The biggest difference between riding in Europe and in Australia is definitely the heat. People ride very early - get up at 5am and beat the heat. Noon in summer can easily top 40 degrees, and with high humidity near the coast, that's a tough mix. You don’t really want to be riding much later than 11am in summer as it can be well in to the high 30’s by then and the UV is also crazy over here.
RIDING DOWN UNDER
Taking the new Pro Air Jersey out for morning rides was perfect - when the rays get stronger, it's just that little bit more breathable.
This up early approach isn't too common in Europe - you'd probably get odd looks even proposing a time like that. The upside is that your day is longer - so more time to spend with partners and young families. You get your cycling fix and still spend the day with loved ones.
As a photographer - I can't not talk about the light at that time. You don't need an Alp to have a scenic ride...But, I wouldn't mind one.
With everything going on globally right now, Australia got off extremely lightly. It hasn’t really felt like there has been any lockdown at all - the cafe’s remained open throughout albeit serving espressos to go. Bike shops remained open along with supermarkets, and whilst there was a 2/3 week period where you could only exercise outdoors with people from your own household, it was eased weeks ago now and groups of 20 people can now meet and ride together
It's been odd, but it means that we haven't missed social summer spins - unlike the rest of the world. I count myself lucky, but, I hope everyone is making it through as safely and as best as possible. I can't wait to get back to work taking pictures at races - there's nothing like raceday!
Taking two bidons is also advisable as you drink so much more on rides, also, freezing the bidons overnight is also a top tip to keep them colder longer into the ride - it's a real treat, whether enjoyed on the go or splashed over your neck.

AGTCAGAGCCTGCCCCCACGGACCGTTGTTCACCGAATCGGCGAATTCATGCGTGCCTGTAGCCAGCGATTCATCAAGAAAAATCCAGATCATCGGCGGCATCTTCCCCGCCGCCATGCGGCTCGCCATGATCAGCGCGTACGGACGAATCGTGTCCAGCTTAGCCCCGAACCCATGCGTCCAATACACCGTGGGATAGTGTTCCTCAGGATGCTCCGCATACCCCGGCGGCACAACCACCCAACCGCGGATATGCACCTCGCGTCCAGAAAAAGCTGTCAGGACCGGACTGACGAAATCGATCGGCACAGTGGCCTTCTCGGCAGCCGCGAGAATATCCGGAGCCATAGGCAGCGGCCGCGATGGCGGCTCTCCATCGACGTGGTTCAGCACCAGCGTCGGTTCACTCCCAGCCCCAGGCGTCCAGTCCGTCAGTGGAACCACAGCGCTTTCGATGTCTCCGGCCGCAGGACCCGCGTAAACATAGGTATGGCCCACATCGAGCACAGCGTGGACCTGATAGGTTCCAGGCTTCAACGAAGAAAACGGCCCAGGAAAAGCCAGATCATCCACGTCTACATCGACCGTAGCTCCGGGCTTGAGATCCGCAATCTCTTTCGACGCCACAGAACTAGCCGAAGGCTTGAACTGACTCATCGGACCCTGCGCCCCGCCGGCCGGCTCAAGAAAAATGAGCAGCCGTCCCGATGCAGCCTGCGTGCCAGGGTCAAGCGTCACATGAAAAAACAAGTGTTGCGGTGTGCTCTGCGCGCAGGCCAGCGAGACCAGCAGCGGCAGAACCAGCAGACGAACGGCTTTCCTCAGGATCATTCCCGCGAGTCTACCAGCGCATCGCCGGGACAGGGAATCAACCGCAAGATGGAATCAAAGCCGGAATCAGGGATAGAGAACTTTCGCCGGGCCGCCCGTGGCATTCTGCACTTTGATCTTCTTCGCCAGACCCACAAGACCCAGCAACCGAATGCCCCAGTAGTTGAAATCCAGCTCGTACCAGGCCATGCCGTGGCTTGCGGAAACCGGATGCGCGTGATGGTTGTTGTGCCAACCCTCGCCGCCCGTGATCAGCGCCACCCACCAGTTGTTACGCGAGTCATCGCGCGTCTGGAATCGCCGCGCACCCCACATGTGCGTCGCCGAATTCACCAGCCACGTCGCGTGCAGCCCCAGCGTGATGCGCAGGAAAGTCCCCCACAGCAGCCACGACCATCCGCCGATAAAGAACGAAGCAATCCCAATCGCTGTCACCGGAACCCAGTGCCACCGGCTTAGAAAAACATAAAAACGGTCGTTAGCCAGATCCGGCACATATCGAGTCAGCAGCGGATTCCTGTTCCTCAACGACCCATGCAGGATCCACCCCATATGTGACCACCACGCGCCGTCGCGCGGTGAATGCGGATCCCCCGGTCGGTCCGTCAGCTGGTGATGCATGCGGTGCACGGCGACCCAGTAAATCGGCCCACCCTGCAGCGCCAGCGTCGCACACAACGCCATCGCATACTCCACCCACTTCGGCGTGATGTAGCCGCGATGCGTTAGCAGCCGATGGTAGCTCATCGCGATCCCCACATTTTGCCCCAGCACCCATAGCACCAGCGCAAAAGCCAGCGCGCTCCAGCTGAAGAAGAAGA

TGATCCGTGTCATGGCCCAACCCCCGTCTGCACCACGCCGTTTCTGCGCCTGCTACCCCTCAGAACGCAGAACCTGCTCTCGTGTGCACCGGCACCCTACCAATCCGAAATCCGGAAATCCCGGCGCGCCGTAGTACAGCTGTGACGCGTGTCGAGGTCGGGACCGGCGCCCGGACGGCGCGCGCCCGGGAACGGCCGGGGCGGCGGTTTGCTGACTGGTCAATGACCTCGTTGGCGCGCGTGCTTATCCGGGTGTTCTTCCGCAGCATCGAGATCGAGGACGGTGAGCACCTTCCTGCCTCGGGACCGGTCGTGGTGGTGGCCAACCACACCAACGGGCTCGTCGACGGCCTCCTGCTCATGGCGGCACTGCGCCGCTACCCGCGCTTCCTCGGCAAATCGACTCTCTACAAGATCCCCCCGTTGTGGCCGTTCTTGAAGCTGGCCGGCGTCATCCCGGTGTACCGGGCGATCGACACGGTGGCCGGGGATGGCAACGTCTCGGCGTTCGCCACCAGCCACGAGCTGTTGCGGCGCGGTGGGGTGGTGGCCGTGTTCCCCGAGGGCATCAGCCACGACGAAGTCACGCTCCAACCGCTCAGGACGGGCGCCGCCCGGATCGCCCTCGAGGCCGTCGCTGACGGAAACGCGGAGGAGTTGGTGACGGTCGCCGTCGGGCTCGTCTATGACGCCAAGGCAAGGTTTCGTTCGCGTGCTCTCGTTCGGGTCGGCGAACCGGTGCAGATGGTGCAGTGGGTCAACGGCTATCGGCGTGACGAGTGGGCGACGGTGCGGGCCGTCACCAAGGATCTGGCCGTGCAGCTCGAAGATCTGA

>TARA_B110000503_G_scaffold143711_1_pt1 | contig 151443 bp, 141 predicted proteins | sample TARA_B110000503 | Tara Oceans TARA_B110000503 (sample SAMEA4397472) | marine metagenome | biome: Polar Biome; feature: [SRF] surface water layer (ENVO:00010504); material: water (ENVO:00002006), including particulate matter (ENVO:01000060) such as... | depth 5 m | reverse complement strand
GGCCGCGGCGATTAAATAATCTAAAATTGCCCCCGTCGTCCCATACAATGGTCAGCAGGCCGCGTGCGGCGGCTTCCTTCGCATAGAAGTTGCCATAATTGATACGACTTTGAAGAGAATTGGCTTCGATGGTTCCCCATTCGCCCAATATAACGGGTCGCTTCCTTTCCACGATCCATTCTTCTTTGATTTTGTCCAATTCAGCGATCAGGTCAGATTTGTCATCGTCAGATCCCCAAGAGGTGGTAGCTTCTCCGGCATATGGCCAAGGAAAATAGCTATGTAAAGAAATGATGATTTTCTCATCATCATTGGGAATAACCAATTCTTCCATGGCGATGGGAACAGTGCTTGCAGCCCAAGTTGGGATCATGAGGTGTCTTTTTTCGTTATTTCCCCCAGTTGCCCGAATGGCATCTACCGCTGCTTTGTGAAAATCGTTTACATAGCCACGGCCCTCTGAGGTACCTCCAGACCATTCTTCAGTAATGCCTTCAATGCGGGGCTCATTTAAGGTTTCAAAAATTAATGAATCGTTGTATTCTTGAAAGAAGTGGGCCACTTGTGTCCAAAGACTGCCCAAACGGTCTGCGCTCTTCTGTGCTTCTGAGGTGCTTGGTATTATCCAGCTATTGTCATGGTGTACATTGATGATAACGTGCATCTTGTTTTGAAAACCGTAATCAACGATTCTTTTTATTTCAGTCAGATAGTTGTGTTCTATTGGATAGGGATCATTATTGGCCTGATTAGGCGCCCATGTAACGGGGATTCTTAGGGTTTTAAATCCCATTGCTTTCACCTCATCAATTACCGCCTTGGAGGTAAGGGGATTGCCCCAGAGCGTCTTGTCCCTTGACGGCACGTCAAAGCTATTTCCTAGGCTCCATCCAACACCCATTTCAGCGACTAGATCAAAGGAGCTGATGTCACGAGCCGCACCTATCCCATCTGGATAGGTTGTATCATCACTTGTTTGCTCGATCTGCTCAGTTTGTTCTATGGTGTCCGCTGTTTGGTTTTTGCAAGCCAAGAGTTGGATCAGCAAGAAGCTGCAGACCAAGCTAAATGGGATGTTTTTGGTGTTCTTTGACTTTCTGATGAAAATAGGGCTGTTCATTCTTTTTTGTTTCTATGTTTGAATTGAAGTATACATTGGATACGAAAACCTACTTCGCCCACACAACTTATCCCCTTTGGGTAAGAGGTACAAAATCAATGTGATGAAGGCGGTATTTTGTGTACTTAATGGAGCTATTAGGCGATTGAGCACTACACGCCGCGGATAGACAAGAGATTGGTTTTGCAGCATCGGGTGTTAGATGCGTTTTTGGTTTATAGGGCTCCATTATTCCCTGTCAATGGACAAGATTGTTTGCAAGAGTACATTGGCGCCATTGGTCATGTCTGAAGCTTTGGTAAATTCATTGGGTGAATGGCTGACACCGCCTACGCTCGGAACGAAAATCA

Of course, the other side to wearing exceedingly 軽量 and breathable kit is paying attention to the sun - always wear at least factor 50 sunscreen so you don’t get burnt - It's the best option. Whilst heavier kit might offer more UV protection, the trade off in terms of heat isn't worth it. It's just better to have something light, and that you won't constantly be unzipping - unless you want that flapping look.
I've been across Europe photographing the Grand Tours, so, it's probably sacreledge to say this, but Australia has the best cafes in the world. An iced latte at the cafe stop, with quality coffee at every corner - you can't get it wrong.
Based near Perth, the local loops are pretty varied - there's a coast ride that literally just goes up and down the West Coast which while not particularly challenging does offer stunning views out onto the Indian Ocean. Then, there's a great river loop that goes around the Swan River around Perth. My favourite ride though is up in the Perth Hills, we ride for around an hour and a half out from Scarborough, through Perth City and out East to get to the hills, once there you get stunning classic Australian landscapes and proper actual hills where you can test your legs and enjoy the scenery and local wildlife, just keep an eye out for any snakes crossing the road as we’ve almost run over a few up in the hills.
Another main difference is in the bikes and kit that people own in Oz. Being a lad from Yorkshire and having covered WorldTour races and ridden my bikes in Europe, I have had to own a number of bikes and a whole wardrobe of kit.
I have a summer (best) bike that only sees sunny days and also a winter bike that I ride on salted roads in the UK or on muddy filthy roads in Belgium. Then I have summer cycling kit, kit for spring and autumn (arm ウォーマー, knee ウォーマー, thin gloves) then full winter kit like waterproof ジャケット and long thermal bibs.
Out in Oz you only need one best bike as it’s pretty much always sunny and they don’t salt the roads, so rather than needing to split your budget on two bikes you can just buy one super bike. Not a bad place to be in.
Thanks to Russ for speaking to us about the Australian riding lifestyle. You can catch more of his photography on his Instagram page.